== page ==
[This memorial notice is an abridgement of a memorial minute by Professor Emerita Diana Tietjens Meyers on the American Philosophical Association website.]
Joel J. Kupperman (1936-2020)
With deep sadness we report the death of Joel J. Kupperman, University of Connecticut Board of Trustees Distinguished Professor Emeritus. He died in Brooklyn NY on April 8, 2020.
Joel received both his AB and MA from the University of Chicago and his PhD from Cambridge University. He joined the Philosophy Department at the University of Connecticut in 1960. Except for visiting Trinity College as a lecturer in 1970, two years supported by NEH fellowships, and fellowships at Clare Hall, Cambridge and Corpus Christi College, Oxford, he remained at UConn until his retirement from teaching in 2013. In addition to these major national and international awards, Joel received the Faculty Excellence in Research award from the UConn Foundation in 2004.
A widely recognized and influential scholar, Joel specialized in ethics, aesthetics, and Asian philosophy. He published numerous journal articles and chapters in all three fields. Two early books resist subjectivism in ethics (Ethical Knowledge. London: Geo. Allen & Unwin, 1970, reprint Routledge, 2002 and The Foundations of Morality. London and Boston: Geo. Allen & Unwin, 1983, reissue from Routledge, forthcoming, 2022). In his monographs, Joel’s longstanding interest in Chinese philosophy first became prominent in Character (New York: Oxford University Press, 1991) and Value… And What Follows (New York: Oxford University Press, 1999).
Joel’s scholarship in Asian philosophy long predated the recent professional awakening to non-Western philosophical traditions. Initially, he studied Chinese philosophy with H. G. Creel at the University of Chicago; in 1967, he traveled to Hong Kong, Taiwan, and Japan to continue his studies; no later than 1985 Joel was offering an introductory course on Asian philosophy; and sometime thereafter, he originated an upper-level undergraduate course on Chinese philosophy and a graduate seminar that covered Indian, Chinese, and Japanese philosophy. His scholarship and pedagogical initiatives were visionary. Before long, universities everywhere were scrambling to develop “multicultural” courses, and comparative philosophy conferences grew in frequency.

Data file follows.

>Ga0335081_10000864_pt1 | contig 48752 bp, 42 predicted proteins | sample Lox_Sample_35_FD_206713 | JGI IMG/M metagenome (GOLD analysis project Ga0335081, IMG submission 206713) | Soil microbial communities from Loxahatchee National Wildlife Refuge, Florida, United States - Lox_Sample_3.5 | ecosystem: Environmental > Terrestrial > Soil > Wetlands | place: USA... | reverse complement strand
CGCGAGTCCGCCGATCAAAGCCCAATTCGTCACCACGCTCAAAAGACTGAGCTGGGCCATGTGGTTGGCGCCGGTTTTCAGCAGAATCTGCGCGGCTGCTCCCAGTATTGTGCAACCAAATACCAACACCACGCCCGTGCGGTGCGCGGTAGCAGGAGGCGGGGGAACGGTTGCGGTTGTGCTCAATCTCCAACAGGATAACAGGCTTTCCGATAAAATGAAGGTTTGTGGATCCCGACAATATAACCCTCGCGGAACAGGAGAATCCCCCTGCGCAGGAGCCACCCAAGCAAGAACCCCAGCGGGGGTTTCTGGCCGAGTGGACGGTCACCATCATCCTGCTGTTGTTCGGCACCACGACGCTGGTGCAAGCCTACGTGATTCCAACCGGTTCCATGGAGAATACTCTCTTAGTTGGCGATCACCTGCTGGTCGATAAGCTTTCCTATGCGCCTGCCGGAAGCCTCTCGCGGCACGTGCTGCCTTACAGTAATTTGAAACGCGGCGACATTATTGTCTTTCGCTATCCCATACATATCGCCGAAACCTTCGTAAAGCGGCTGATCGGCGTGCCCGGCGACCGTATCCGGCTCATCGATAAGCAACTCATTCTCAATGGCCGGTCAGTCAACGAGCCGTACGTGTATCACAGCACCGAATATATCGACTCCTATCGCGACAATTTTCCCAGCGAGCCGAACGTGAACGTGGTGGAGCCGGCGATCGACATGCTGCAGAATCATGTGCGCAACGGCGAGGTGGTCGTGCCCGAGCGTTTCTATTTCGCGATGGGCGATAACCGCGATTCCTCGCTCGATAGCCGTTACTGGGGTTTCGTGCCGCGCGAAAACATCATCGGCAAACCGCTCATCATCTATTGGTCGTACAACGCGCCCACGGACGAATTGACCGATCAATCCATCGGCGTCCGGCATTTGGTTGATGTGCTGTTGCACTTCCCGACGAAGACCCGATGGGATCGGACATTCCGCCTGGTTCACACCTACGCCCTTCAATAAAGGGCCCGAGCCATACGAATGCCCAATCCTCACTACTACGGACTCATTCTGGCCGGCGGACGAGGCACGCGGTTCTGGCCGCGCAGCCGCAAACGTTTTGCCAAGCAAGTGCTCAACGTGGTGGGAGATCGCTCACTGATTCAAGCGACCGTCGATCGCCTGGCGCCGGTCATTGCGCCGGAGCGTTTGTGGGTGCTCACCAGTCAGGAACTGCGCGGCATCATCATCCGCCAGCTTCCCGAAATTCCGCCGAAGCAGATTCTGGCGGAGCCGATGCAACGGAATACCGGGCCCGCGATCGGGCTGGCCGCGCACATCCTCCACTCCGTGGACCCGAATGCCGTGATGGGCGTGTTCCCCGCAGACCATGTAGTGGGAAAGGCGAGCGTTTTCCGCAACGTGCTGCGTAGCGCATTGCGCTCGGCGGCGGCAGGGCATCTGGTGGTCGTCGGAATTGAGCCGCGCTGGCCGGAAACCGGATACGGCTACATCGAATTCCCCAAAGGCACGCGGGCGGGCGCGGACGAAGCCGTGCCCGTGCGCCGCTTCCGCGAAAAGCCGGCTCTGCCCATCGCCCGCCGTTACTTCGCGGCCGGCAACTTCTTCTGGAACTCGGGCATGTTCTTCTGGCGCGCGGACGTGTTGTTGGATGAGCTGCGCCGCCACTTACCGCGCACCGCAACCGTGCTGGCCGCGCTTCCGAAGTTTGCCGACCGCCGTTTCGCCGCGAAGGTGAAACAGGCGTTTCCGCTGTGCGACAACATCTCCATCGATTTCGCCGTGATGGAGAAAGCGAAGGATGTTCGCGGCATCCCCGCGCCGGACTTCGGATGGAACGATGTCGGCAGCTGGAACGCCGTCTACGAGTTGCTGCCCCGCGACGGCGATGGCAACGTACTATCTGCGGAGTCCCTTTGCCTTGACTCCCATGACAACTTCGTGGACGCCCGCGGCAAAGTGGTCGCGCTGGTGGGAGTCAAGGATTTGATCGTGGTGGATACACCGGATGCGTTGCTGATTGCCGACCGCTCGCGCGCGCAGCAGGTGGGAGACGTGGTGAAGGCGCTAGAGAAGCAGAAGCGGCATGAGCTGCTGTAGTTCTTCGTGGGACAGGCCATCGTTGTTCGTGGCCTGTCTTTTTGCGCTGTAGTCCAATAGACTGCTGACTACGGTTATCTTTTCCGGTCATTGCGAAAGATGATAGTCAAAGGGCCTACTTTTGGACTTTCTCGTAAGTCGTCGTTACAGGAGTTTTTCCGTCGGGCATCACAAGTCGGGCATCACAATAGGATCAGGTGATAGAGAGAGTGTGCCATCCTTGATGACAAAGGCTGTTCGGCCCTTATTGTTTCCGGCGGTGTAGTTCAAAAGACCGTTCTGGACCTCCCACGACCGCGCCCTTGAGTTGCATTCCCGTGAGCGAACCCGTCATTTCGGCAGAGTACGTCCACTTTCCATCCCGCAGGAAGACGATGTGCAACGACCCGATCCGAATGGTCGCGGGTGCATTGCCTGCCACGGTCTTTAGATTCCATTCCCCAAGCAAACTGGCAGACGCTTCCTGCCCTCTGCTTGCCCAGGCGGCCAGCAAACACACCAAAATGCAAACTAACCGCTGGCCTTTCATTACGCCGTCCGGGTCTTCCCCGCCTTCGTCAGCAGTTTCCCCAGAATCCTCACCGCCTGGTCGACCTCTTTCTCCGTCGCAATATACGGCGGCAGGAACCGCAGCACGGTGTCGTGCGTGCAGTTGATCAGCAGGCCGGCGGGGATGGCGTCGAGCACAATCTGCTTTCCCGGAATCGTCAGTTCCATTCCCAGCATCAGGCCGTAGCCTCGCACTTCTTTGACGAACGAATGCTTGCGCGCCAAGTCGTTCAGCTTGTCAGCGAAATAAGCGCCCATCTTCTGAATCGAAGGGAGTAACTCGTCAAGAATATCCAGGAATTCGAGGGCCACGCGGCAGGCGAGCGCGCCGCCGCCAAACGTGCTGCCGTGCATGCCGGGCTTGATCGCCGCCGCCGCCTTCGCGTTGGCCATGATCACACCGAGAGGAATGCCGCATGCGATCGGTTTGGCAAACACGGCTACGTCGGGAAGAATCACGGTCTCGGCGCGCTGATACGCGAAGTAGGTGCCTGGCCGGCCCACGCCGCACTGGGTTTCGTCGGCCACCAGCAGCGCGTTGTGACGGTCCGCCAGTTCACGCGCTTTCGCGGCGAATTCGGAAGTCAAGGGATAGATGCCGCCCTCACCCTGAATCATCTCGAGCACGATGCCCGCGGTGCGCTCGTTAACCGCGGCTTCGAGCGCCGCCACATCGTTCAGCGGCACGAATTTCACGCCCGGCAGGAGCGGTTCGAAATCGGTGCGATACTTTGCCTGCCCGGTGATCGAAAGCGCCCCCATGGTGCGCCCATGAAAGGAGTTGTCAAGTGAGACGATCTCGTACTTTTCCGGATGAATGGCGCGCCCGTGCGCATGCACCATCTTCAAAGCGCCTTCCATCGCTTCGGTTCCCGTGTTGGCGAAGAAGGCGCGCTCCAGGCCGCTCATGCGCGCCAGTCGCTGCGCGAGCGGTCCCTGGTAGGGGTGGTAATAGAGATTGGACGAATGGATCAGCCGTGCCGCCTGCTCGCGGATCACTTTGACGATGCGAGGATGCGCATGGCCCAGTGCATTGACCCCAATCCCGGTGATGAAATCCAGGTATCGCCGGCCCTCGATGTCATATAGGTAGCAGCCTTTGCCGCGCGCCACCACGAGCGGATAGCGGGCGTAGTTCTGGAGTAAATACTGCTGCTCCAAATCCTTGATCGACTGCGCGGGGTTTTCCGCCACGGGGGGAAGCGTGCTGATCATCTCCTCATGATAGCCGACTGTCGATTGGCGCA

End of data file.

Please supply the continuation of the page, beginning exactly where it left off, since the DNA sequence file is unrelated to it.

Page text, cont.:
Regarded as a classic by many in the field, Learning From Asian Philosophy nimbly integrates insights from classical Chinese and Indian philosophy as well as Western philosophy into nuanced accounts of the self, choice, moral psychology, moral requirements, and interpersonal communication (New York: Oxford University Press, 1999; Chinese translation, Renmin Press, Beijing, 2009). That Joel was invited to give the keynote lecture at a conference honoring the ninetieth anniversary of the Peking University Philosophy Department is but one measure of the importance of this book.
In addition, Joel published books that not only would be valuable to professional philosophers, but that also would reach college students and the larger educated public. Notable among these are Theories of Human Nature (Indianapolis: Hackett, 2010), Ethics and Qualities of Life (New York: Oxford University Press, 2007), Six Myths About the Good Life: Thinking About What Has Value (Indianapolis: Hackett, 2006), Classic Asian Philosophy: A Guide to the Essential Texts (New York: Oxford University Press, 2001; second edition, 2006).
Joel received the Faculty Excellence in Teaching award from the UConn Foundation in 1973. Upon his retirement, two of his PhD students, Li Chenyang and Ni Peimin, celebrated his career by publishing a festschrift containing chapters by leading scholars (Moral Cultivation and Confucian Character: Engaging Joel J. Kupperman. Albany NY: State University of New York Press, 2014).
Among his many contributions, Joel regularized the department’s weekly brown bag seminar in which we present work in progress to each other. The tradition has continued for over 50 years. Joel also had an early and steadfast commitment to gender equity and diversity in general. For quite a while late in the twentieth century, our faculty included an unusually high percentage of women for a philosophy department in those days.
Joel is survived by his wife, Karen Ordahl Kupperman, his two children, Michael Kupperman and Charlie Kupperman, and a grandchild, Ulysses Kupperman Dougherty, to whom we extend our deepest sympathy.